Last weekend the trees around us suddenly dressed themselves in their new finery. Our exposed situation means that it’s mainly hardy natives that grow well. And while some cheeky chaps from other parts of the world survive, and bloom and come into leaf earlier, the natives know best and hold their finery until fairly certain that harsh frosts won’t blast their tender shoots. So last weekend in our part of the Scottish Borders they decided to put on a display, like models showing off the latest fashions, and this afternoon they looked very cheerful in the sun, although like much of spring so far the breeze is chilly.
Our garden used to be a field, so quite a number of trees had to be felled before we could do much to it. Even now, it’s very much a country garden where plants roam and ramble, nudging neighbours and trampling on the toes of those growing too big for their allotted space.
We can never become too precious about any plants, as they are liable to be munched by roe deer or rabbits or undermined by moles. The pigeons feast on seeds and delight in uprooting seedlings, and a neighbour’s pheasants and partridges often strut across the grass and flowerbeds, straight through whatever plant is my pride and joy at that time. Cats and dogs abound. We’ve even had sheep visiting. Well, it’s the countryside!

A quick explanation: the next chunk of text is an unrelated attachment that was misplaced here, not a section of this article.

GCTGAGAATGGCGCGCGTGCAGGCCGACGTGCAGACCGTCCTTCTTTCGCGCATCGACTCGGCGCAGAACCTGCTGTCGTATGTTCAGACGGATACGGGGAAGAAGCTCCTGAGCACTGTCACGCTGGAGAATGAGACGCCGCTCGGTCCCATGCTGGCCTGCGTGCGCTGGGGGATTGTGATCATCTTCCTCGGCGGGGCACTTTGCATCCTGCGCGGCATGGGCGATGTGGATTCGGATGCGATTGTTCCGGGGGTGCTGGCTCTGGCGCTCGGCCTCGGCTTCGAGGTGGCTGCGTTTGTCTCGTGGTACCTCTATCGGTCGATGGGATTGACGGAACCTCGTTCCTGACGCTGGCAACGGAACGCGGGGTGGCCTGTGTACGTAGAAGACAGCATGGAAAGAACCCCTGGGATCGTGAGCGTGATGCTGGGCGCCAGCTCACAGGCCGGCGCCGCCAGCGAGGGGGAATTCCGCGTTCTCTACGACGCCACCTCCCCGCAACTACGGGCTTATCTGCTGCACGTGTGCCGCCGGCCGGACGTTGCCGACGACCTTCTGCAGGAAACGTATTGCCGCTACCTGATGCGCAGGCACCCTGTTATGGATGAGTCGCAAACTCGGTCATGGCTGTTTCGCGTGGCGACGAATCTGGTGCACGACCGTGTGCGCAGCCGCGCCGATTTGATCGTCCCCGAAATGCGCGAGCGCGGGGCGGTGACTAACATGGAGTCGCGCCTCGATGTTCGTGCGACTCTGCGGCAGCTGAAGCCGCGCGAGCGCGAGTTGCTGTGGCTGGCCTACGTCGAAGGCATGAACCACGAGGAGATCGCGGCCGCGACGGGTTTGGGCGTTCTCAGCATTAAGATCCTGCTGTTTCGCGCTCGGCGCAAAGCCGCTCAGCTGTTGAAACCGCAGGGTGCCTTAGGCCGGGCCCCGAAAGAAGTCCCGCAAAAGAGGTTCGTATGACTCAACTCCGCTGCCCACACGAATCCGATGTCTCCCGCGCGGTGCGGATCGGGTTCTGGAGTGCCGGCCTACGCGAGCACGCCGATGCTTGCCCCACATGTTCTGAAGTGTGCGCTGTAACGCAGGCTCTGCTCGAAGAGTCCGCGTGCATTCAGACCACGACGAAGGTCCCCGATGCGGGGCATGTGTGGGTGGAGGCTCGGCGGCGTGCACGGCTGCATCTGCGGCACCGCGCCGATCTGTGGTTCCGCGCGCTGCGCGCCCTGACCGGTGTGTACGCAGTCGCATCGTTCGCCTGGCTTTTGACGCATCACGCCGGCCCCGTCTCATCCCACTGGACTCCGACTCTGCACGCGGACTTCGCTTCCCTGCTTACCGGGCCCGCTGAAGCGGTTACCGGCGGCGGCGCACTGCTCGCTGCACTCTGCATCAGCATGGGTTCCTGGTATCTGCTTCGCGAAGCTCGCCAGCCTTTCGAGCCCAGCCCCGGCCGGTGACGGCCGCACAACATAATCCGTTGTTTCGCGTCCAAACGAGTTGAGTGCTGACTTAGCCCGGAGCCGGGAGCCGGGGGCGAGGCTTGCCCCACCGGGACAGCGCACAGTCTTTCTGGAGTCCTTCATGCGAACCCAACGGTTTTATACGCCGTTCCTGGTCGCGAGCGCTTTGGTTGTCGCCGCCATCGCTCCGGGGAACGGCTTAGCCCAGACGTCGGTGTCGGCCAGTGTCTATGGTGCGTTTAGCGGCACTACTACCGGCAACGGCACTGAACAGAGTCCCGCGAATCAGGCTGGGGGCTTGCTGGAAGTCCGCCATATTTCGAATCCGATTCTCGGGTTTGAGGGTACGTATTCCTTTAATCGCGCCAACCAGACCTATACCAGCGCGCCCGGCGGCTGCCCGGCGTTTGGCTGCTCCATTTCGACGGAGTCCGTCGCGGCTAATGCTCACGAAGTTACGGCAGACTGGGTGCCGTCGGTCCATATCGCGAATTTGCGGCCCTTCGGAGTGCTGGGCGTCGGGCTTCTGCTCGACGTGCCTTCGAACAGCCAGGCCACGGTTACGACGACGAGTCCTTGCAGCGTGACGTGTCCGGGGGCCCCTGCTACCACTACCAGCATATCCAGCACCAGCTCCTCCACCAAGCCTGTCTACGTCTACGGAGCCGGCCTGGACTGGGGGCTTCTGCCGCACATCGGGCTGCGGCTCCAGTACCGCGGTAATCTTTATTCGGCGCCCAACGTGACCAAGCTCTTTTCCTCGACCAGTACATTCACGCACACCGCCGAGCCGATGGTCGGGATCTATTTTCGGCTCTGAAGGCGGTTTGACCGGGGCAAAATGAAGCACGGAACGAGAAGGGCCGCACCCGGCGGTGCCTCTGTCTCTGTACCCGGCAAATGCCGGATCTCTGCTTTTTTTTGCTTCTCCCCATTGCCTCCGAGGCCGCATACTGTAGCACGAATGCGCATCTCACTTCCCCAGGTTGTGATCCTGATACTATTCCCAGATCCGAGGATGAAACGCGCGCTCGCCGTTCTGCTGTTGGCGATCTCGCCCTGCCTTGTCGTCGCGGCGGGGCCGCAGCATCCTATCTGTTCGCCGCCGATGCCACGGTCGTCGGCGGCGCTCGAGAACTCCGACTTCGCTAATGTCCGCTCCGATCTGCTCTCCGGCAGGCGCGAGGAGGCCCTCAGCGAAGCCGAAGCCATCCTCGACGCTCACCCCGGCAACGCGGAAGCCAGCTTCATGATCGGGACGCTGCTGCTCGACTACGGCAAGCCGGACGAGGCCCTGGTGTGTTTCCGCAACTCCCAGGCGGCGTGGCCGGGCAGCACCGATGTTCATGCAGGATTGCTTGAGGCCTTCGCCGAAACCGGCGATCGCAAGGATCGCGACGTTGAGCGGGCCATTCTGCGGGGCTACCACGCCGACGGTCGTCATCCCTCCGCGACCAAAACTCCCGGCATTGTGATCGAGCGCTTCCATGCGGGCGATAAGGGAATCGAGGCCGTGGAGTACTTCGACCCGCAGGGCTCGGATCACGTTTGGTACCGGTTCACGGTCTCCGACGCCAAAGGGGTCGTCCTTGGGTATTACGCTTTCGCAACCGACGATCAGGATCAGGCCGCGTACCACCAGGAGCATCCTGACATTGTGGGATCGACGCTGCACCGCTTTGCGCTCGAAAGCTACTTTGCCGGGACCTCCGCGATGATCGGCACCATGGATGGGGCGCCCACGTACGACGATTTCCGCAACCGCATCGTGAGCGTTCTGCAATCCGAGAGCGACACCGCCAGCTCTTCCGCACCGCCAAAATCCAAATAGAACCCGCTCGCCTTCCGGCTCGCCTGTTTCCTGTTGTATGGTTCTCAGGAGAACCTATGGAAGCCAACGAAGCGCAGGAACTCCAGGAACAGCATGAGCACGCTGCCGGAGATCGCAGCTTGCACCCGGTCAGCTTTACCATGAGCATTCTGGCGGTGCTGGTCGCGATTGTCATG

In winter north winds howl through crannies in the old stonework of the house, finding their way into bathrooms to chill you as you step from
a warm bath, and sending eddies of icy air around you as you sleep.
But in the garden it’s often the east winds of spring that cause most damage. Whereas branches and plants cowed by snow usually spring back, the cold easterlies of spring can cut down tender plants that have begun to grow or blossom.
Maybe native plants pay heed to the saying about ne’er casting a clout till May be out. Or perhaps that’s the origin of the saying.
But this afternoon everything looked great with plants running rampant through flowerbeds and new leaves basking in the sun. The brown and grey garb of winter and early spring has fallen away, and splashes of bright colours and patterns adorned everywhere I looked.
And although the snowdrops and daffodils are over, plenty other blooms have taken their place in our country garden.